Adobe Inc., formerly known as Adobe Systems Incorporated, is a worldwide computer software corporation based in San Jose, California, and incorporated in Delaware. Graphics, photography, illustration, animation, multimedia/video, motion pictures, and print have all been served by its software.
Graphics, photography, illustration, animation, multimedia/video, motion pictures, and print have all been served by its software. Adobe Photoshop image editing software; Adobe Illustrator vector-based illustration software; Adobe Acrobat Reader and the Portable Document Format (PDF); and a number of tools primarily for audio-visual content creation, editing, and distribution are among the company’s flagship products.
Adobe Creative Suite was a combined solution of its products that developed into Adobe Creative Cloud, a subscription software as a service (SaaS) offering. The firm has moved into digital marketing software, and by 2021, it was regarded as one of the world’s top Customer Experience Management companies (CXM).
Following their exit from Xerox PARC, John Warnock and Charles Geschke launched Adobe in December 1982 to develop and commercialize the PostScript page description language. Apple Computer first licensed PostScript for use in their LaserWriter printers in 1985, kicking off the desktop publishing revolution. Adobe eventually purchased Macromedia, from which it obtained Adobe Flash; video editing and compositing software with Adobe Premiere, later known as Adobe Premiere Pro; low-code web development with Adobe Muse; and a suite of tools for digital marketing management with Adobe Muse.
Adobe employs about 24,000 people worldwide as of 2021. Across addition to Newton, New York City, Minneapolis, Lehi, Seattle, Austin, and San Francisco, Adobe maintains substantial development activities in the United States. It also has significant development activities in India, particularly Noida and Bangalore.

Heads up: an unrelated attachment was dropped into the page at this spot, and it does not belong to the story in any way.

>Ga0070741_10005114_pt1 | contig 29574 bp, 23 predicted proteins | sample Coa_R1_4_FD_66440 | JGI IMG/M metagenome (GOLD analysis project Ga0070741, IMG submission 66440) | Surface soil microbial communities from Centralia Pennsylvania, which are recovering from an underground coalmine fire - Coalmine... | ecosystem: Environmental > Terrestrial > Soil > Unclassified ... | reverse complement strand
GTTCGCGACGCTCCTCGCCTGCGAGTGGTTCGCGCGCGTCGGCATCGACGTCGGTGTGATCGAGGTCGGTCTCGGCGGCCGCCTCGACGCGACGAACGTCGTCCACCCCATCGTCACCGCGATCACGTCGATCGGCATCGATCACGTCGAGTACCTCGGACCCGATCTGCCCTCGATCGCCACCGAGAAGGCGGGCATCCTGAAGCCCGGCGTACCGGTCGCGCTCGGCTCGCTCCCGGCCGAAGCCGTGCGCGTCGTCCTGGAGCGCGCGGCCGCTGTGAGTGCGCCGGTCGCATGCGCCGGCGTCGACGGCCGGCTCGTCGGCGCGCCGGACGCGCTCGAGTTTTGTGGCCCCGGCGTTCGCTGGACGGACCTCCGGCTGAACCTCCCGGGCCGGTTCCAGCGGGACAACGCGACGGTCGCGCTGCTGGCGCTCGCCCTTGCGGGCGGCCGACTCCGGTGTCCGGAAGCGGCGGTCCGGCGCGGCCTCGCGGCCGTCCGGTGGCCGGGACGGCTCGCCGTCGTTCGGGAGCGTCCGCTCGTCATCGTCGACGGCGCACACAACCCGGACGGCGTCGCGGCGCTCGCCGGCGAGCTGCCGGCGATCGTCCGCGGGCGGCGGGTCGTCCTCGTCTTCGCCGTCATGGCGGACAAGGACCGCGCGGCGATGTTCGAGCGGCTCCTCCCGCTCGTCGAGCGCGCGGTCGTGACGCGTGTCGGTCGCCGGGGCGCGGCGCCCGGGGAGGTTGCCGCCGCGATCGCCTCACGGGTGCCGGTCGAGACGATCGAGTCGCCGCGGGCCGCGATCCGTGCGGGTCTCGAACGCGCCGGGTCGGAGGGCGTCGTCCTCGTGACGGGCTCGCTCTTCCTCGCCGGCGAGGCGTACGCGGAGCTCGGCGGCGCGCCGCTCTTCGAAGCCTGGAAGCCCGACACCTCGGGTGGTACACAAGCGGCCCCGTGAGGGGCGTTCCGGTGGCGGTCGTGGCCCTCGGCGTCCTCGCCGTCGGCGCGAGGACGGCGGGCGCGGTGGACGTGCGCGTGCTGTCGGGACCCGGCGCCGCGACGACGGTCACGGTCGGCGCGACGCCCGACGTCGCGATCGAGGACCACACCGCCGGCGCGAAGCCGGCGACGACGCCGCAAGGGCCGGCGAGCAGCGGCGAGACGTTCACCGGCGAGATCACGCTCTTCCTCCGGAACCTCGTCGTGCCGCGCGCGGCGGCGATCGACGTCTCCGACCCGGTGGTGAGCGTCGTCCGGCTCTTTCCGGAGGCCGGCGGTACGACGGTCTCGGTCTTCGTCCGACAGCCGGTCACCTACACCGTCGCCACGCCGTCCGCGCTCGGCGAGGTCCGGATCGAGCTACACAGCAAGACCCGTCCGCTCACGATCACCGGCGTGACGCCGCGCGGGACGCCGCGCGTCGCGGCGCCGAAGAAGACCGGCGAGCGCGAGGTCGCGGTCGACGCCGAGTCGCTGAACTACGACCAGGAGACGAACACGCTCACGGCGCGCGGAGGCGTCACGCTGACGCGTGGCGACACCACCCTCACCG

Founding of Adobe
John Warnock and Charles Geschke launched the firm in 1982. The two computer scientists devised a programming language specifically designed to specify the precise location, shape, and size of things on a computer-generated page while working at Xerox Corporation’s Palo Alto (California) Research Center (PARC). This page description language, later known as PostScript, described objects like letters and graphics in mathematical terms, without referring to any specific computer or printer; any device that could interpret the language could generate a representation of the page at any resolution the device could support.
When Xerox refused to commercialize the invention, Warnock and Geschke founded their own firm, which they named after a stream near their homes.
Desktop Publishing Revolution
Apple Computer, Inc. (now Apple Inc.) purchased 15% of Adobe in 1983 and became the first PostScript licensee. The LaserWriter, based on a laser-print engine built by Canon Inc., was Apple’s first Macintosh-compatible PostScript printer in 1985. The LaserWriter came with PostScript versions of numerous classic fonts as well as a PostScript interpreter—basically, a built-in computer that translated PostScript commands into marks on each page.
When compared to prior printing alternatives for personal computers, the combination of PostScript with laser printing provided a significant improvement in typographic quality and design freedom. These technologies, along with PageMaker, an Aldus Corporation page-layout tool, allowed any computer user to create professional-looking reports, flyers, and newsletters without the need for specialist lithographic equipment or training—a phenomenon known as desktop publishing.
Because laser printer output fell short of professional standards, many commercial printers and publishers were first dismissive. However, producers of higher-resolution output devices known as imagesetters, led by Linotype-Hell Company, followed Apple’s lead in licensing PostScript, and it became widely used in the publishing business within a few years.
In 1986, Adobe went public for the first time. Despite increasing revenues to $168.7 million by 1990, Adobe’s relationship with Apple deteriorated in the late 1980s over PostScript licensing fees, and Apple announced plans to sell its Adobe stock, collaborate with Microsoft Corporation on the development of an enhanced PostScript clone, and introduce its own font-rendering technology, called TrueType, in 1989. The typeface wars engulfed the computing and publishing sectors for more than a year before Apple and Adobe struck an agreement. Following the deal, Microsoft dropped its PostScript clone in favor of TrueType for its Windows platforms.
Adobe Inc. has received industry recognition and has been named one of Fortune’s Blue Ribbon Companies. Adobe now employs over 24,000 people globally, and its fiscal year 2020 revenue is expected to exceed US$12.87 billion.